Vertical temperature structure of Calgary's urban heat island

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The construction of cities measurably alters the climate of their environment. These changes are expressed both near the ground surface and up to levels of the order of 100 m above the city. Urban heat island is the phrase applied to the air layer which experiences temperature changes resulting from urbanization. Temperatures near the surface are at a maximum in the downtown and industrial areas. The difference between urban and rural temperatures is dependent on cultural elements such as building density and anthropogenic heat and meteorological factors such as mixing depth and wind speed. The build-up of heat near the city surface also influences vertical temperature profiles. Stability is decreased and many times inversions are destroyed over cities. This study attempts to expand the understanding of the urban heat island near the surface to its behavior in the lower several hundred meters of the atmosphere. This is accomplished by using data collected by instrumented helicopter, some of which were available before the study, and other data which were collected particularly for this study. Ancillary data sources include radiosondes, pibals, thermographs, anemometers, instrumented tower, and air quality instrumentation. These data are used to define mean temperature profiles in Calgary's urban heat island and the frequencies of various types of profiles in different areas of the city. Maximum instability is associated with the inner city while mean mixing depths are highest over the downtown and industrial areas. The analysis of temporal variability of temperature structure points to a very stable lower atmosphere from late afternoon to late morning on most days during winter at Calgary. The analysis showed that stability in the lower atmosphere is greatest during chinook weather as compared to cyclonic and anticyclonic activity. Suggestions for further study and implementation of present knowledge are outlined.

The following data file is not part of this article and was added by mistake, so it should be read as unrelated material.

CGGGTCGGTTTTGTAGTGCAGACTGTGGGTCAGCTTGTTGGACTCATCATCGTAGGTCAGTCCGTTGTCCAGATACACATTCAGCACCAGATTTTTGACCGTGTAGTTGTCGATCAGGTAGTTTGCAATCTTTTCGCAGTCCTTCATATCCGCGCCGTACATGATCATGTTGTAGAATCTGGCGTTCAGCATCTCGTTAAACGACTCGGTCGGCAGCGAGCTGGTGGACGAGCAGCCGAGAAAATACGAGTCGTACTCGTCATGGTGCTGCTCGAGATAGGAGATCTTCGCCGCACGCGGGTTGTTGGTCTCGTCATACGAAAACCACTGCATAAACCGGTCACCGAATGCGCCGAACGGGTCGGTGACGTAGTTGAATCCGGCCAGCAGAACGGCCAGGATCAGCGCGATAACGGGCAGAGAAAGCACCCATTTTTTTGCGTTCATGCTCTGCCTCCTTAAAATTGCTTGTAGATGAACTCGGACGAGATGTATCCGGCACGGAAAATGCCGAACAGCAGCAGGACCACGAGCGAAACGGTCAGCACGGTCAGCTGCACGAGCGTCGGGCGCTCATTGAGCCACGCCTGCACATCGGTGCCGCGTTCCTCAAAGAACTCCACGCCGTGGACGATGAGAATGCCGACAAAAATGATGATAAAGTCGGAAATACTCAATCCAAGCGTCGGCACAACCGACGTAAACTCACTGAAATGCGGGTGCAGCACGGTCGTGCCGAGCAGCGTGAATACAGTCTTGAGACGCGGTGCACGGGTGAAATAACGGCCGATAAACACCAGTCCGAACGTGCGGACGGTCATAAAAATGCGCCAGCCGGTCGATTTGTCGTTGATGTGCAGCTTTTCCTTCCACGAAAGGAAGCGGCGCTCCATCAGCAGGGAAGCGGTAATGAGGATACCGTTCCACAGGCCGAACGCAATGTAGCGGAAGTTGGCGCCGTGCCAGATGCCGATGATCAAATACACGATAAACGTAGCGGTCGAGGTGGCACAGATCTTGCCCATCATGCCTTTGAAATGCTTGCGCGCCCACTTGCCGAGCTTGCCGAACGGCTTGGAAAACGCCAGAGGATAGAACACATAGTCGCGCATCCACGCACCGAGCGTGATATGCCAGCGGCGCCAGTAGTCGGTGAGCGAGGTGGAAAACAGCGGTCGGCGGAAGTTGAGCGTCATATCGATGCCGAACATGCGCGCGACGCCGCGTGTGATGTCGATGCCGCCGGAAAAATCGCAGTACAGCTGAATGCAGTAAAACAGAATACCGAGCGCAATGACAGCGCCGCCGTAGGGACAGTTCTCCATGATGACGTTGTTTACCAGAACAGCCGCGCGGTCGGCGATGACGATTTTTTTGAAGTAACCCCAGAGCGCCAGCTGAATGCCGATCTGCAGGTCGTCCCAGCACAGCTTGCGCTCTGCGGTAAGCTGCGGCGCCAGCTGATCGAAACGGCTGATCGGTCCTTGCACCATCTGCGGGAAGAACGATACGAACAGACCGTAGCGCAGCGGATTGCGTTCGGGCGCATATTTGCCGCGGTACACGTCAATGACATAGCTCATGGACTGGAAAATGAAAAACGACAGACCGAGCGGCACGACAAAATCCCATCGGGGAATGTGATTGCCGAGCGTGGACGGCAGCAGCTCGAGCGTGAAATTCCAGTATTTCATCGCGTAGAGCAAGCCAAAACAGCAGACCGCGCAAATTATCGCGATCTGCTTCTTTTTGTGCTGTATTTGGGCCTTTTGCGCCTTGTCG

Bibliography: p. 138-144.
Leggat, K. R. (1978). Vertical temperature structure of Calgary's urban heat island (Master's thesis, University of Calgary, Calgary, Canada). Retrieved from doi:10.11575/PRISM/17199